My goal with these pieces is not to write earth-shattering literature, but to present what I think of as 'relationship set-pieces' in a child's voice. Let me know how I'm doing, please!
There was a mouse in the trap when I got up today. I let it out.
Nanna uses a crust of bread with peanutbutter on in the traps. They’re the kind that catch the mouse in a box, not the kind with the arm that slams down. Nanna says they’re more humane, but I don’t know why she thinks that. The mouse dies anyway.
She’d be pretty angry if she knew I let the mice out. I don’t like that she catches them; we keep all the food in containers anyway, so I don’t think she needs to set the traps, really. Nanna says it’s not healthy to have mice living inside, but we have a pet mouse at school, and she says it’s ok if I play with him, as long as I wash my hands after. Nobody touches the mice at home, so I don’t see how they hurt anyone.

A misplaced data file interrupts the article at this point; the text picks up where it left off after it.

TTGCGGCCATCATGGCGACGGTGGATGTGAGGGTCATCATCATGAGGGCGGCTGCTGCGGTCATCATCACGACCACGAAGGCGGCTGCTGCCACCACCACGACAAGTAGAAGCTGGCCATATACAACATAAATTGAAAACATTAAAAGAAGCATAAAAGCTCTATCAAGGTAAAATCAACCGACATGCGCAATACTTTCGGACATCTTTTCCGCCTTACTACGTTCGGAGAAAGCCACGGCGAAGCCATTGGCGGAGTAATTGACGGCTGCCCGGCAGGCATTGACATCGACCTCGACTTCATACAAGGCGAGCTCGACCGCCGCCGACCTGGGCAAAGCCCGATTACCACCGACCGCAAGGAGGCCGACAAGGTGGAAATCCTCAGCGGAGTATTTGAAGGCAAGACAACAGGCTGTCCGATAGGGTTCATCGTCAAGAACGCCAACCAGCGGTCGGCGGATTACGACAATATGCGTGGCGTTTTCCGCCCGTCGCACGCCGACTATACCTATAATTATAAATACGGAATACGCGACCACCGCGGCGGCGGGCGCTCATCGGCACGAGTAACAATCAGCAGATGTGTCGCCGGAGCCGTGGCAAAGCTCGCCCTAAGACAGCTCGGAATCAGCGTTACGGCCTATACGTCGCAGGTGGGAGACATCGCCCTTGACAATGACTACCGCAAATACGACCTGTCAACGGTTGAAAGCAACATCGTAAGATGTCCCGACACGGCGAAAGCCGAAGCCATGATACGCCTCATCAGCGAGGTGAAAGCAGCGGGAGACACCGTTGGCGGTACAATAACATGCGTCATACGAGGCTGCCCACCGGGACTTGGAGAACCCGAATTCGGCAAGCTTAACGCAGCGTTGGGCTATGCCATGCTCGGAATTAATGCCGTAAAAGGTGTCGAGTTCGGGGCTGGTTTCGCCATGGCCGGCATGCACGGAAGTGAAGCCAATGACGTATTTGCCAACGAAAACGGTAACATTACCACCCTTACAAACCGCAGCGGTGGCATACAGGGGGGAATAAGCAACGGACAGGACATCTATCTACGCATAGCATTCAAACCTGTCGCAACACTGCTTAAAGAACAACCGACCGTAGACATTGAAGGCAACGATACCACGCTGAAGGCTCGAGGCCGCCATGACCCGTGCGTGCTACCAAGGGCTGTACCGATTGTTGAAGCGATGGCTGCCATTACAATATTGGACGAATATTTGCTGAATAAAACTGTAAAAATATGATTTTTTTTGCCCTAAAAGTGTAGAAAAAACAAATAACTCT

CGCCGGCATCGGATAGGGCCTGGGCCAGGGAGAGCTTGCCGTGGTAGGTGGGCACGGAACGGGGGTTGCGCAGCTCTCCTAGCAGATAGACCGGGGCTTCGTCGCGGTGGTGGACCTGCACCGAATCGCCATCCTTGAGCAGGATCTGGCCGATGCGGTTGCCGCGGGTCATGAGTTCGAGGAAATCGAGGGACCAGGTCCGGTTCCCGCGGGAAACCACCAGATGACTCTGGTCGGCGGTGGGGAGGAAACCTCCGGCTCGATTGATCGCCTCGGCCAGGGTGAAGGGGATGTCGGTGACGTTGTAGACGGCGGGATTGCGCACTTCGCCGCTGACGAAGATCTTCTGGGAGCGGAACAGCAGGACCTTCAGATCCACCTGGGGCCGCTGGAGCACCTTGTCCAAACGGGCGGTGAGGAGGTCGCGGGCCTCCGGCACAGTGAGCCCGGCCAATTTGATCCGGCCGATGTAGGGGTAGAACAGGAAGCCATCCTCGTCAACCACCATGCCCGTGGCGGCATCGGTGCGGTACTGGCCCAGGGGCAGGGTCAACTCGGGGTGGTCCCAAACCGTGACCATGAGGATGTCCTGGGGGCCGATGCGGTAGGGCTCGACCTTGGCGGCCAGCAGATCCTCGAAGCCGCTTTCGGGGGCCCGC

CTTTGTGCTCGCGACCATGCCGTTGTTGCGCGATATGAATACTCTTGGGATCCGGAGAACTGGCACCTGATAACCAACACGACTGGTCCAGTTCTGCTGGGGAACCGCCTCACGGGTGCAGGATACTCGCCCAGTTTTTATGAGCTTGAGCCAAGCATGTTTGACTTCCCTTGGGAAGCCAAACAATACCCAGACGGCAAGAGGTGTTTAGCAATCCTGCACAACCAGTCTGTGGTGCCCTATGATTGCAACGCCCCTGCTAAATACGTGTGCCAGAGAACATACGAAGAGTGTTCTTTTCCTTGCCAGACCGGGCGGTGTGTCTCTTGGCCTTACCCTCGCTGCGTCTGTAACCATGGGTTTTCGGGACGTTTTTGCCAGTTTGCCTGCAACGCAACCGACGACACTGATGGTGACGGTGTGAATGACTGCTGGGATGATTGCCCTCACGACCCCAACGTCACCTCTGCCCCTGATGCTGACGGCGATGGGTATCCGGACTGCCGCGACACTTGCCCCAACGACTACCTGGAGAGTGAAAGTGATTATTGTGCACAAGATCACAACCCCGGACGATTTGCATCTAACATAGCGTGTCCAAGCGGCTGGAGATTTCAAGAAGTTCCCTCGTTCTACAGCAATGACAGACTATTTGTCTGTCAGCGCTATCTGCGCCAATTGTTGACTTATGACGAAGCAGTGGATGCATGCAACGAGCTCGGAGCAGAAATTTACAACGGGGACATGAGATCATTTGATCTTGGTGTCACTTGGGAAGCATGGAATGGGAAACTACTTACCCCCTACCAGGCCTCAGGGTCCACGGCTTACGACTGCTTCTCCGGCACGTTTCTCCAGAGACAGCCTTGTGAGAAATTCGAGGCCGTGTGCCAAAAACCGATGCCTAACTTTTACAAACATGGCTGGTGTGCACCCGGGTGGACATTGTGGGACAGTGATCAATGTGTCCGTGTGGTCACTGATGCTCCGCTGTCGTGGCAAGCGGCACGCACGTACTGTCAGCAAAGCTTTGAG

I got in trouble at school when I told Beth that grownups catch mice to kill them. Her Daddy told her that they got sent to pet stores. She cried when I told her that mostly people drown them. Missus Armstrong said I shouldn’t ever talk about things being dead, ‘cause it might upset people. But our science project was to make a bug-catcher, and then use it to catch all kinds of bugs. We kept the really interesting ones, and a man from the museum showed us how to put them in jars so we could keep them. They’re on a shelf in the hallway outside our classroom, and we showed them in Assembly last week. Nobody gets upset about them being dead, not even Beth. I asked Missus Armstrong, but she said not to talk about dead things, ever, and that it was time for lunch.